Shortly before it’s rupture, after being inadvertently dry-fired during our last field trip, the port limb  (seen on the right in the photo below) demonstrates a tad more curvature at full draw than it’s companion on the other side.

It’s likely that slight  differences in the grain structure of the two pieces of ash effected the relative stiffness of each limb.  Tillering the limbs, as is common in regular bowmaking, is not really a practical venture in ballista making.  It would  undoubtedly be better to devise a scheme that simply raised the stiffness of both the limbs.  This is not so easy if you are trying to keep the weight down, while still presenting a historically authentic plan.  Clearly, the Dacron material in the tension backings presented here is far from authentic, but as an analog for sinew or flax in a composite type construction, it is not completely without merit.  Similarly, we might regard these Dacron backings as prototypes for ones made from thin strips of spring steel; a material that would most certainly pass the authenticity test.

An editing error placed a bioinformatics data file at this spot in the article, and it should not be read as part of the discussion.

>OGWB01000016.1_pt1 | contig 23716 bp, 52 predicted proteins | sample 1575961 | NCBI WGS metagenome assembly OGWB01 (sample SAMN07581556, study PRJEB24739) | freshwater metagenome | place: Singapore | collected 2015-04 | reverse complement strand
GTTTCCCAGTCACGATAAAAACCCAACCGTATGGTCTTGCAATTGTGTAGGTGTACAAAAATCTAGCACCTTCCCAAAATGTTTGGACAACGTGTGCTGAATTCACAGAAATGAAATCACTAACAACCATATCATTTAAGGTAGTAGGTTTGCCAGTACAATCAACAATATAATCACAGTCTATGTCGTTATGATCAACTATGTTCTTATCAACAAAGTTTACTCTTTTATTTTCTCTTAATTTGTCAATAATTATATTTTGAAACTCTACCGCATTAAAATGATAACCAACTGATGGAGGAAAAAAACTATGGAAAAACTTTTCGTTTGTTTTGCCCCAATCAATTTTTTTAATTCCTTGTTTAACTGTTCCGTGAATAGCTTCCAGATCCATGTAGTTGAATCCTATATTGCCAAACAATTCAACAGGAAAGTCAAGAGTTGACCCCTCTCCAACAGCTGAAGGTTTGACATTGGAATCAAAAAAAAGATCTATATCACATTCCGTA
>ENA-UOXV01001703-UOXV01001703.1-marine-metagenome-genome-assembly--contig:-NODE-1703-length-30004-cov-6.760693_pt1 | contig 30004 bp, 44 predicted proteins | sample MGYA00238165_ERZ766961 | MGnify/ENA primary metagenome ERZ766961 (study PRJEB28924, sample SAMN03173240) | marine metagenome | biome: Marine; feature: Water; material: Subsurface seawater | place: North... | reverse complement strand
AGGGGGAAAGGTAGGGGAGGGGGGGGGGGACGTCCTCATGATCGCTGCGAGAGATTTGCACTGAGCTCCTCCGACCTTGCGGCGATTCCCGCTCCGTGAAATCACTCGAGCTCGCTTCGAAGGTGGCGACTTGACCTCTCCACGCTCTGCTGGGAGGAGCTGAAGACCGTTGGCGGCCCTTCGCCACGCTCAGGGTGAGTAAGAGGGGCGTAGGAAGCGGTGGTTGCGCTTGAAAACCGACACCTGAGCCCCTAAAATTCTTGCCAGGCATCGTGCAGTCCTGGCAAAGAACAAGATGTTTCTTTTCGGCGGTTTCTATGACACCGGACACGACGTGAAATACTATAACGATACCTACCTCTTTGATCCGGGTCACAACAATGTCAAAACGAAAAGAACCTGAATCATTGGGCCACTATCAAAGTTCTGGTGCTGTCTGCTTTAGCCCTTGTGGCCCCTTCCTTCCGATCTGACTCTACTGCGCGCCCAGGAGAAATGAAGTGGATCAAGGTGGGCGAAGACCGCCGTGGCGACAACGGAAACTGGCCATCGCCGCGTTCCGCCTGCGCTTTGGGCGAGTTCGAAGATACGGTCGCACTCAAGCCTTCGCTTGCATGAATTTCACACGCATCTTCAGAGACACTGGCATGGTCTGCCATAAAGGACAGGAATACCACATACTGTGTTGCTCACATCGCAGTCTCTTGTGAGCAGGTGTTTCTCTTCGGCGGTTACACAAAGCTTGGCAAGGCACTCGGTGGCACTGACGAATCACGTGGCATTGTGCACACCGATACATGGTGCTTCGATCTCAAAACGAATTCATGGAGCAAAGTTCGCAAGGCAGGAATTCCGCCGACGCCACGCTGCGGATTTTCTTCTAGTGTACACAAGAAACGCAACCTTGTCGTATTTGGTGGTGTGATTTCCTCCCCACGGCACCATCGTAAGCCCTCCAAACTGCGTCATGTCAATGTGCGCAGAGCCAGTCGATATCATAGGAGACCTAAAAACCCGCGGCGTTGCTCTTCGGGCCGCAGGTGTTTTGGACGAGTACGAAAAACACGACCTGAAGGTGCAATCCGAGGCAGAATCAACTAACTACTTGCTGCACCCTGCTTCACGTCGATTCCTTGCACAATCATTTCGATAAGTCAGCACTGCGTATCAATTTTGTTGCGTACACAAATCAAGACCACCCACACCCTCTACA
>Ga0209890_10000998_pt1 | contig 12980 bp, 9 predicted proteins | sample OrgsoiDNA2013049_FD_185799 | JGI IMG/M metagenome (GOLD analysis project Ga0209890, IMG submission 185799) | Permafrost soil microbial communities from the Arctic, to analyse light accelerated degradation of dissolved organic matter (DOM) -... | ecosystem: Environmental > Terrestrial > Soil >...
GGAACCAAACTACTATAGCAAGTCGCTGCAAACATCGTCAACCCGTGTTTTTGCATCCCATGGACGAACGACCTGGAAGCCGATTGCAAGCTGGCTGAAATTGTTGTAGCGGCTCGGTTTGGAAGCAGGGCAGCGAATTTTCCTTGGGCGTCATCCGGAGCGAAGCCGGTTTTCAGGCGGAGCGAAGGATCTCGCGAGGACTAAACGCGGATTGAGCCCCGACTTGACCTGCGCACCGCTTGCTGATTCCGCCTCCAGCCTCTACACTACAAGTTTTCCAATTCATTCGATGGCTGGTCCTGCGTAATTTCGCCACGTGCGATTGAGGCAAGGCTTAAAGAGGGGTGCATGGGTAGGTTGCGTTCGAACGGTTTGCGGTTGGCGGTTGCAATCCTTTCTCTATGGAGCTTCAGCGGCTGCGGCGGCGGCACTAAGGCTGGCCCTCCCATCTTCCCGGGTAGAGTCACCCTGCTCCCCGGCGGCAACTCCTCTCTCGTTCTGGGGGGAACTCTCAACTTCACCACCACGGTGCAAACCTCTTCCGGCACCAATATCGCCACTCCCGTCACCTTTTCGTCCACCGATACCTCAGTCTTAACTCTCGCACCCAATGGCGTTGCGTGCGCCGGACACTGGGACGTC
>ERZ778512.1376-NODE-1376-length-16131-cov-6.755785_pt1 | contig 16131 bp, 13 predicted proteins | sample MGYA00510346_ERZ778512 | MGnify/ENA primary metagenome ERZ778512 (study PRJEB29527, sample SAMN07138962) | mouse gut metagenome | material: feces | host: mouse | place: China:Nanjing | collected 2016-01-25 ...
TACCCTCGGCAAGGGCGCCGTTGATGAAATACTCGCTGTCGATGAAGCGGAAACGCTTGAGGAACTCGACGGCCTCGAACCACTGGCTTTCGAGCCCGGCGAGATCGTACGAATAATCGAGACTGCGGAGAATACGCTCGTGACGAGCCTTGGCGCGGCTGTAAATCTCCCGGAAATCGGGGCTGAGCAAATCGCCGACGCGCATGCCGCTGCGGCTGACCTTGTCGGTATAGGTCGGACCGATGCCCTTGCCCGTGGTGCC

A plan comes to mind where a wooden spacer could be inserted under the middle of the tension band to raise it away from the surface of the limb.  This would redirect some of the forces back into the center of the limb and stiffen it with a minimum weight penalty.  This would be similar to the design  concept of the ancient cable-backed bow.

The better route that we seek is not always a neatly disposed, straight line.   Meandering baby steps can sometimes be turned into real leaps forward.  At least, so we tell ourselves halfway out of that hole we stumbled into last week.

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